Satisfaction is often an underrated emotion. Especially when compared with it’s sparkly cousin joy, or it's sort-after cousin happiness. We scramble around looking for the other two, often neglecting the little everday things that give us the former.
If my life is ticking along as I like it to, then satisfaction is an emotion I want to feel daily. More than daily actually; satisfaction as a background hum reminding me that in at least some small way, I am living according to my deepest value system.
So it’s a few days past NY and we are in Sydney. We being my immediate family of 5, plus one grandma, a couple of uncles, aunts and cousins, making us a round 13. They are hungry, we are in three cars, about to leave Sydney to head up the coast for a couple of days. I have to find them something to eat and drink before we get on the road. I’m not 100% sure where we are going - I like to live with the “it will all work out in the end” life philosophy – one which most of them don’t share, being planners by nature. And I'm not sure we will get to the office of the holiday letting place in time to get the keys.
I find a car park in busy Bondi, and manage to parallel park our brand-new-to-us Land Cruiser Prado (big 4WD with bull bars) which is not an easy feat, and take a deep breath ready to wrangle them together, and try to get a table for 13 at a busy café….. I’m still smiling though. It’s all good – right?
I jump out of the car, ready to rumble and herd my clan, but then I have a tiny moment. I look at my brood and I realise that four out of the five members of my little posse are wearing hand made. Totally handmade. Not a top with a store bought skirt…. But totally handmade. Which leads to another realisation - it’s been a while between drinks. So much so that I got the fella to take the photo you see above to mark the occasion.
The last six months have been hectic. We’ve allowed it to be. We took on too much and didn’t say no enough. Renovations, work commitments, love commitments, a wedding and a heap of visitors have meant that there hasn’t been the head space or heart space to prioritise some of our normal family life. We have had our game faces on and have been simply putting one foot in front of the other for months. And so our everyday stuff slips.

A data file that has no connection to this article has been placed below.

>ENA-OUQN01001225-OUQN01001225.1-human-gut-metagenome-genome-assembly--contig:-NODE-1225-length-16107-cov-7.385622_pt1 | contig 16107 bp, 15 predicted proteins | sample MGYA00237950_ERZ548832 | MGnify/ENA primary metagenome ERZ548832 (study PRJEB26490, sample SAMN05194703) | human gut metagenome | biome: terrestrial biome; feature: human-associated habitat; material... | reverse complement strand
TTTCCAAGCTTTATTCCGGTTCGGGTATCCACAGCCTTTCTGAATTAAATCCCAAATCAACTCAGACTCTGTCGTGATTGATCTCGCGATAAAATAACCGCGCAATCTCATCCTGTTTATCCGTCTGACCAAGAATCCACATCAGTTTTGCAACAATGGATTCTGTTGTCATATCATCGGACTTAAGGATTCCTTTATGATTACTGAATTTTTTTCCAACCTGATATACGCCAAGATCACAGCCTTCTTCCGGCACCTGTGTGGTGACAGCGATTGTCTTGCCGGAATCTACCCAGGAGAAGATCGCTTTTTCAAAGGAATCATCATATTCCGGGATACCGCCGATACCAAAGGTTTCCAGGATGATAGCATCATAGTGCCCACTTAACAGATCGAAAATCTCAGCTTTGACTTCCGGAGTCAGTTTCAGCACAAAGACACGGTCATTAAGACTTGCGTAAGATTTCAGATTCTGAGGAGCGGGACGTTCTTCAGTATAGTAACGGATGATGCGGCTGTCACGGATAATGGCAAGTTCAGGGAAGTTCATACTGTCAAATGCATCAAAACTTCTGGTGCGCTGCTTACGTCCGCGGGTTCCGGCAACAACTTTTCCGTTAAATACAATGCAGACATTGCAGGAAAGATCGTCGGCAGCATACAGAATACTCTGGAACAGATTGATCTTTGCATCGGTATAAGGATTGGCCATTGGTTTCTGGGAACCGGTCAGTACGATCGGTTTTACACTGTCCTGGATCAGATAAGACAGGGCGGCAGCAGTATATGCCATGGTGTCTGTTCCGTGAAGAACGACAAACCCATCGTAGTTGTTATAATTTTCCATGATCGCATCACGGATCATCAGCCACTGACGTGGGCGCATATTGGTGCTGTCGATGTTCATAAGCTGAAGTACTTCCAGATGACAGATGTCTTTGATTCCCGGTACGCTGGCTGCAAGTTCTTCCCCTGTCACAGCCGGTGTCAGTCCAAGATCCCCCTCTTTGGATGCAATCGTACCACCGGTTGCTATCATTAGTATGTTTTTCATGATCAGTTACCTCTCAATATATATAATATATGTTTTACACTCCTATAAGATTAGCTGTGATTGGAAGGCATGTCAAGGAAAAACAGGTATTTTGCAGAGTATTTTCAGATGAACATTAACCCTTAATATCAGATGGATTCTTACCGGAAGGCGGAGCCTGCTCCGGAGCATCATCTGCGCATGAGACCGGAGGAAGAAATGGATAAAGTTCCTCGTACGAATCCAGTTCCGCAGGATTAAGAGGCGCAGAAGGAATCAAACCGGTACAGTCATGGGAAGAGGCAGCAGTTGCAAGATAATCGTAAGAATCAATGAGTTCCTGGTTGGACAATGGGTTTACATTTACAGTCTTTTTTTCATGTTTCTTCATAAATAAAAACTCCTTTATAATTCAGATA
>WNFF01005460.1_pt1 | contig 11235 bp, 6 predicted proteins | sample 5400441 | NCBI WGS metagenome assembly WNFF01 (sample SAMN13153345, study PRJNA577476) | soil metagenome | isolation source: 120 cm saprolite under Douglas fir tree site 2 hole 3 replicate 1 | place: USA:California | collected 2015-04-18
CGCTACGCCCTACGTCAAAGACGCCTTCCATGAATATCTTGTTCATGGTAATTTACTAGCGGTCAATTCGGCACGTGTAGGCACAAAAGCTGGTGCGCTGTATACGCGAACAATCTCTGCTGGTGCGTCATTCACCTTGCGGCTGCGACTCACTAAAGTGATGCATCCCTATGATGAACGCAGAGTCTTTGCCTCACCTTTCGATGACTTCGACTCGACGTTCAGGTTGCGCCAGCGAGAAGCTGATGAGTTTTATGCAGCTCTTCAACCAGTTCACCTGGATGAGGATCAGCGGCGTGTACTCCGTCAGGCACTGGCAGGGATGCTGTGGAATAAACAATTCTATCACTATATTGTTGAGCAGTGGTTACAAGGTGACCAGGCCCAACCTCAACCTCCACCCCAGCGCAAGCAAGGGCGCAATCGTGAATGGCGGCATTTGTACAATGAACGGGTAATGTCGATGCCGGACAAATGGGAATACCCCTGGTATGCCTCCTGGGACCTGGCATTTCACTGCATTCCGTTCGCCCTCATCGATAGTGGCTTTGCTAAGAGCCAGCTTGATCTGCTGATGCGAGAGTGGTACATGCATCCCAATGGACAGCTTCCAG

Our everyday stuff is normally not that lofty. At the base level try to eat real food, get enough sleep (or at least make sure our kids do), treat one another relatively kindly. And then there is a secondary layer of life stuff that is a little beyond the basics that we choose to make a priority. For me, one of my ongoing priorities is that I have tried to make the majority of my kids clothes.
I’ve been asked many times over the years – by slightly puzzled strangers and family alike – about why I feel the need to sew our clothes. Why? …when you could just go to the shops? They are really inexpensive so you can't do it to save money, can you?
I find it a bit baffling to try to explain succinctly.
I mean it’s lots of things. I want them wearing natural fibres and a lot of what is at the shops is poly. I want them in stuff that looks good, and find I can’t buy what I like without paying sixty bazillion dollars. I want them to be comfy …. Blah blah.
But the real reason I make simply comes down to the feeling I got when I got out of the car. In that moment I feel a deep wave of satisfaction wash over my-ever-so-slightly stressed chest. Satisfaction that there is intention in our lives. That we consciously try to live our values – whenever and however we can.
My values are in their clothes. The majority of what I make is what they need, rather than what they want. And that is as it should be, as we try to live in a way that is mostly based on need, and partly based on want.
And then I’ve thought about and considered what patterns they will love, and what fabrics will suit what they love to do. You need stretchy stuff for circus but robust stuff for soccer. One of them loves everything to be a bit random. A sense of "them" is a big part of what I make them.
As I’m sewing I’m thinking about our life. About where they are at. What they are going through. What they need help with and how I can support them in that. The act of making is in itself a meditation on the person it is for. I want to live a thoughtful life and the space I create around my sewing is part of that. It creates time for contemplation.
There are mistakes and detours in all the garments I've made them, showing life as it was on that day, in that moment. A top that is a little shorter than the pattern dictated as I've not quite had enough fabric, or a top made of four different fabrics. Making giving me a process that allows me to practice failing, making mistakes, completionism, stick-to-it-ness, ingenuity, creativity and thrift. A place in my life where I can practice letting go of what I want, and accepting what is. What is, is often more what I need anyway.
And then there is the part that my smalls know that I made it for them. That they can feel the intention that goes into what they wear as they wear it. They watch me make for them. I can see the pride it gives them, that I spend the time making something that is made just for them. The joy it creates when someone asks them about what they are wearing. They feel loved through this process.
How do I explain to a non-maker that these garments aren’t just fabric and thread. That a part of me, and of them, is in all I make. And that to see in a concrete way that I am living a life with as much intention as I can muster, gives me a feeling of deep satisfaction.